Thursday, April 5, 2012

Scared Science: belief and bias

~Tom Paine's Ghost is happy to present a guest post by Mieka Jensen.

Scared Science: belief and bias

One version of a famous story goes, Darwin recanted on his deathbed. Refuting his own theory of evolution and asking God for a pardon. For many this comes as a slap in the face, like telling Harvard you’re going to get your masters degree online instead. While that account is hotly debated, denied by his own children, if anyone were going to recant it probably would have been Darwin. Just for the irony. He was surrounded by a scientific community, his father and grandfather were doctors, and was raised as a Unitarian, which is what cause many to think Elizabeht Ried (aka Lady Hope) made the whole thing up.  

Should he have recanted on his deathbed, it was almost as if he knew that someday his name would be a flashpoint for the divide between secularism and Christianity and he wanted to complicate the issue. Needless to say, even a whisper of a rumor that it happened was enough for scientists who followed him to follow his supposed suit.

The trend continues even among scientists today. Professor and scientist Antony Flew, a lifelong proponent of atheism, announced he had switched to deism in 2004, six short years before his death. Other examples tell similar stories. Apparently old age brings its own doubts – or faiths – to the forefront, even within the scientific community.

Science has long been the bastion of factual evidence and practical atheism, at least in the minds of nonprofessionals. Actually, scientists lean slightly more toward deism than atheism, with studies showing that as many as 66 percent of scientists admit in believing in some sort of god. Doctors and other higher education professionals follow suit.

Similar studies have shown that, far from stepping away from their faith as long supposed, college students tend to stick with their religious affiliations in greater numbers than their unschooled peers. This may be the result of the confirmation theory, which suggests that the knowledge education gives deists also provides them with more tools to ignore evidence against god or create an even greater number of excuses for god and the afterlife.

Perhaps unsurprisingly, larger numbers of natural scientists working in biology, chemistry, and physics, tend to stick to their atheist guns, while social scientists tend to favor a master-design theory in greater numbers. This leads to several disturbing questions for the scientific community. If so many scientists are believers in a god, how does this influence their work? Are they tempted to fudge details or slant findings to support their own worldview? What avenues of study may be ignored?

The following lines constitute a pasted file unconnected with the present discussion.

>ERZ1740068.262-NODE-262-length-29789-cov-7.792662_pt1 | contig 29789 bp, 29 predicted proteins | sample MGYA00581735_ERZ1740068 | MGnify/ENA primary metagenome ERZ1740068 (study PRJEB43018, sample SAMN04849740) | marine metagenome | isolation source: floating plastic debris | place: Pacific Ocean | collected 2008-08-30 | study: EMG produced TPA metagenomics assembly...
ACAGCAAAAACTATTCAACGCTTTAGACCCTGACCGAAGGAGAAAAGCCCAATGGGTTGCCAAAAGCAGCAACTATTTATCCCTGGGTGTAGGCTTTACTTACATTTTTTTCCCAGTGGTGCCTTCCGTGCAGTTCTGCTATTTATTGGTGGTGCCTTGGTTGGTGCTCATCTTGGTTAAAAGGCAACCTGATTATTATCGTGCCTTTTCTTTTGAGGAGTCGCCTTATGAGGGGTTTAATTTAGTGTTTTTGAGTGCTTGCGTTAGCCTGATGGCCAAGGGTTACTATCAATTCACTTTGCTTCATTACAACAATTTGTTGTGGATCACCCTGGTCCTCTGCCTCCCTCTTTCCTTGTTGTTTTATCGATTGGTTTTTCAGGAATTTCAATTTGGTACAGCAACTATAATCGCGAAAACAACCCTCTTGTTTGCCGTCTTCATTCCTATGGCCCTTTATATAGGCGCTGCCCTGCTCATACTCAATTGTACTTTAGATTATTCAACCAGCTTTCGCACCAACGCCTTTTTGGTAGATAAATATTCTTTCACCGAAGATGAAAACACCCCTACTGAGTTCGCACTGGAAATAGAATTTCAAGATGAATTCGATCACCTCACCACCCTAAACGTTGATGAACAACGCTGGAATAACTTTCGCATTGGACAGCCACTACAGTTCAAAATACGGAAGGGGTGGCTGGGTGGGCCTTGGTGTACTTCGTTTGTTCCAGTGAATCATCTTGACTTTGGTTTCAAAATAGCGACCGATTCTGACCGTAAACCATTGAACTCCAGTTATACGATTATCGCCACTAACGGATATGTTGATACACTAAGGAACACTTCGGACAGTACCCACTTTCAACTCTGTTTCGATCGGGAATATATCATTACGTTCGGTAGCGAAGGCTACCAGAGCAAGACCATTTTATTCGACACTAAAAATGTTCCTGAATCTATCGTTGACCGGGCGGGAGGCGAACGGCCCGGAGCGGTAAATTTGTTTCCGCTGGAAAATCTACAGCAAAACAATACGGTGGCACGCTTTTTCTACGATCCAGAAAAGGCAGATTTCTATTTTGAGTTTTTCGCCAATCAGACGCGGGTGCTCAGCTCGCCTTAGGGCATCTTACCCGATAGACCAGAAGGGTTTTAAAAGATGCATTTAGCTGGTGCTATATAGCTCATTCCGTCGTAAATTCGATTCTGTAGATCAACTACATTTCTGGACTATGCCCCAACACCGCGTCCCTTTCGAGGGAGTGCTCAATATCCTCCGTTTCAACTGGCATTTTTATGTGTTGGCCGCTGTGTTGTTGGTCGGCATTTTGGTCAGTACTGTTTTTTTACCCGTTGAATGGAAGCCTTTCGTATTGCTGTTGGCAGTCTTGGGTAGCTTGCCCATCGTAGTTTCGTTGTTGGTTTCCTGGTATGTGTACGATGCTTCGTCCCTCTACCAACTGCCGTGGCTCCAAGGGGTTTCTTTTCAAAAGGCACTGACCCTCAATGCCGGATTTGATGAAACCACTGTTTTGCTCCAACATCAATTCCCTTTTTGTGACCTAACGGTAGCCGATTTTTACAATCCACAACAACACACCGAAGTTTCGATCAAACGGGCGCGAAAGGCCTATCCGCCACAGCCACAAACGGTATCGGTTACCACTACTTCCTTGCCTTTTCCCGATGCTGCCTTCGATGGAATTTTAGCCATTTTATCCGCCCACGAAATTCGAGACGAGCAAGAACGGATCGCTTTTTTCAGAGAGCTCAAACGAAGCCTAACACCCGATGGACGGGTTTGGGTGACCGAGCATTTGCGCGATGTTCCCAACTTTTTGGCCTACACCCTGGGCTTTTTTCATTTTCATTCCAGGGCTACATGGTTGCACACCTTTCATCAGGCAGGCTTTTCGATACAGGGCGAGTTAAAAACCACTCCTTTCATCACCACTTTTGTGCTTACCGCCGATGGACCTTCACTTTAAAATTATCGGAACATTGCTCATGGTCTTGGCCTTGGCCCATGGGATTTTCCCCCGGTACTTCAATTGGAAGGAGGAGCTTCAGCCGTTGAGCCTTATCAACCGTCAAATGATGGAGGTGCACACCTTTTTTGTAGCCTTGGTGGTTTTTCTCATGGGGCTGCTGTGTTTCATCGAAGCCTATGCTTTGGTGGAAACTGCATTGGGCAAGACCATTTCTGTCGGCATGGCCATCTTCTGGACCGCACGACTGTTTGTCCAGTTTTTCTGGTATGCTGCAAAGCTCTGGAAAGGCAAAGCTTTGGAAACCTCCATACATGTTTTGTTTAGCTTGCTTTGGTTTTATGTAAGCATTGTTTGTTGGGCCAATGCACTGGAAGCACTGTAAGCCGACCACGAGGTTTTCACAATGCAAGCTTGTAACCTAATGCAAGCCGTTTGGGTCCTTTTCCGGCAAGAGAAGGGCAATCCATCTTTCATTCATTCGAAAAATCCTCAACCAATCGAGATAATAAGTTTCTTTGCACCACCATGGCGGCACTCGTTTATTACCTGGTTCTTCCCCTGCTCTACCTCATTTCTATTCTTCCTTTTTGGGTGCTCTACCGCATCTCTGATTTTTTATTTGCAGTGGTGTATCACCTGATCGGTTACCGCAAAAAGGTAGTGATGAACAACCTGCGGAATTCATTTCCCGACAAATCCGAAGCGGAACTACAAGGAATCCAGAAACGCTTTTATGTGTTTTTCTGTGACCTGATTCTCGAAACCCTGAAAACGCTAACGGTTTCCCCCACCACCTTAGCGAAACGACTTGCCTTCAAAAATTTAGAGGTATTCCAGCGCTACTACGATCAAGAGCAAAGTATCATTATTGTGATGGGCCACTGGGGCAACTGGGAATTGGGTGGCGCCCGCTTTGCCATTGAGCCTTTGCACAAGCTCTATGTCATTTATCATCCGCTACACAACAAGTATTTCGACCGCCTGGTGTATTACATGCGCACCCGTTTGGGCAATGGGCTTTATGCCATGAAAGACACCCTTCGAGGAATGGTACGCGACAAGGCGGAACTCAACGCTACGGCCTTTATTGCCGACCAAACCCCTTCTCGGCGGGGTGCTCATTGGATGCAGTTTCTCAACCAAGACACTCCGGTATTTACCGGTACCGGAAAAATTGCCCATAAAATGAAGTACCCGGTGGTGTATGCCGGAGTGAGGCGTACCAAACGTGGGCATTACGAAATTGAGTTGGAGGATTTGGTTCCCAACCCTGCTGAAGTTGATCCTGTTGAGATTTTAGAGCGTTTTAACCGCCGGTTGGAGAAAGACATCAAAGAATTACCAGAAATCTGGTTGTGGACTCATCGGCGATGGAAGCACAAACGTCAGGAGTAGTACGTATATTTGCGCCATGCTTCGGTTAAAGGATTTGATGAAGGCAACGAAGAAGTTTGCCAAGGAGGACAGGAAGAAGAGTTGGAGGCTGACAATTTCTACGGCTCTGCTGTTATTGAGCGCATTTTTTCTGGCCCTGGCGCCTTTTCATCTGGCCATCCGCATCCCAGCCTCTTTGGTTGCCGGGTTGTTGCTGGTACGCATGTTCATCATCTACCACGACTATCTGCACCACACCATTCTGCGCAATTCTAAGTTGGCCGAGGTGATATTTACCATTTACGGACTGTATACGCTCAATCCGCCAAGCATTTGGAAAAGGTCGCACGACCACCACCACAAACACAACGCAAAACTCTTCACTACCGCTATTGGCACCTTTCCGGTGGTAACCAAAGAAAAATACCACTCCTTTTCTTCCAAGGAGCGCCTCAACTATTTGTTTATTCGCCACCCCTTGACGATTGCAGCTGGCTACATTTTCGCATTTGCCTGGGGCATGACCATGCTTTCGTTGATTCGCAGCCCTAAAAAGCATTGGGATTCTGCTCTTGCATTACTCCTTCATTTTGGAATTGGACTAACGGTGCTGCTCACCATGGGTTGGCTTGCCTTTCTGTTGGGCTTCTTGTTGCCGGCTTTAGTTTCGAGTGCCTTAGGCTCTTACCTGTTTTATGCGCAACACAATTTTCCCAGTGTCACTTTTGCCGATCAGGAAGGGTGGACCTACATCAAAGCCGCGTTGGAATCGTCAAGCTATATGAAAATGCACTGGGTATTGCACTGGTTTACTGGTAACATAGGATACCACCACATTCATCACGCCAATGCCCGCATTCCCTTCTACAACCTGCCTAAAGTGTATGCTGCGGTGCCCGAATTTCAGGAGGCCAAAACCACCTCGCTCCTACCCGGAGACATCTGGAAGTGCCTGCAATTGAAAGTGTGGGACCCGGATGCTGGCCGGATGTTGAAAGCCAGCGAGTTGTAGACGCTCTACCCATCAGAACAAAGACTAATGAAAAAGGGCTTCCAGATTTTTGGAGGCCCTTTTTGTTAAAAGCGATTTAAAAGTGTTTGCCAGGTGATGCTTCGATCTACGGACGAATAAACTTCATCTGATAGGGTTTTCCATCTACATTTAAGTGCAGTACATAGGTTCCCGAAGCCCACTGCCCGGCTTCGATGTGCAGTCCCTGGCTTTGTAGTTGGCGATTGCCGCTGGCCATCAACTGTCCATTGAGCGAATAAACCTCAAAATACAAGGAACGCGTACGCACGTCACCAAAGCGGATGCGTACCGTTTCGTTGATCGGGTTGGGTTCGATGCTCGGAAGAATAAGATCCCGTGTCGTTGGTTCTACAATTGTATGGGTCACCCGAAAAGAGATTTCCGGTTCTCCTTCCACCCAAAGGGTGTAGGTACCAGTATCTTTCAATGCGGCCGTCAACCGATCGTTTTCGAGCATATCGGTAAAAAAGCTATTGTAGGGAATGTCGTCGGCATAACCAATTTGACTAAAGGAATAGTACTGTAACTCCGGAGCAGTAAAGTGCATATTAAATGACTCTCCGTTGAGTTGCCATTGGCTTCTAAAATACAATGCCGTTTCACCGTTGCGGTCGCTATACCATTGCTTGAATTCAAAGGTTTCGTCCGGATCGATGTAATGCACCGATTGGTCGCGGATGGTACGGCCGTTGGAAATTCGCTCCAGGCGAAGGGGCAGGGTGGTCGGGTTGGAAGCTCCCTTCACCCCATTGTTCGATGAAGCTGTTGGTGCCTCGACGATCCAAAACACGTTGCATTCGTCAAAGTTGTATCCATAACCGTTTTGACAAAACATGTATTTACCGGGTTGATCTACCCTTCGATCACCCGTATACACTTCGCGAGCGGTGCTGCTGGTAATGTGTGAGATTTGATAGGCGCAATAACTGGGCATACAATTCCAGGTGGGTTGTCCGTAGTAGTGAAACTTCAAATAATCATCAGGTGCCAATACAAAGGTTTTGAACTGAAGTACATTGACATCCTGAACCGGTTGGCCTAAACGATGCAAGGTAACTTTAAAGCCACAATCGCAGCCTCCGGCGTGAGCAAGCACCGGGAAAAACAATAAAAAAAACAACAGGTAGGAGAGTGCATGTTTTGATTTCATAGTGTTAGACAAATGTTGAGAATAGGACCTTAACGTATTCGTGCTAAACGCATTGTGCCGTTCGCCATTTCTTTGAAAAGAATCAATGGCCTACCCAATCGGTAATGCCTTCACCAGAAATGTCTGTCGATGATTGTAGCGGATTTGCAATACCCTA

Peer pressure also plays a role. Naturally opened-minded, perhaps scientists are swayed into agreeing with beliefs their colleagues hold while reserving private doubts themselves, making it difficult to count on the accuracy of any study. Politics and government laws may also encourage one point of view over another, especially when it comes to handing out grants.

In a worst-case scenario this leads to an arms race, where two divergent groups of scientists run toward evidence (or theories) that support their own worldview rather than favoring the truth. But in the best cases, scientists put their personal beliefs on hold when it comes to examining the evidence and considering alternative theories. After all, for every Darwin and Flew, there is a Stephen Hawking who states, "Science makes God unnecessary."

Meika Jensen is a west coast freelance writer who is currently beleaguered by the prospect of applying to Berkeley graduate school in the next few years to study the development of communications. With a diverse array of interests and an insatiable appetite for magazines, she is always happy to write a post or just talk one over. Follow her on Twitter: @MeikaJensen."
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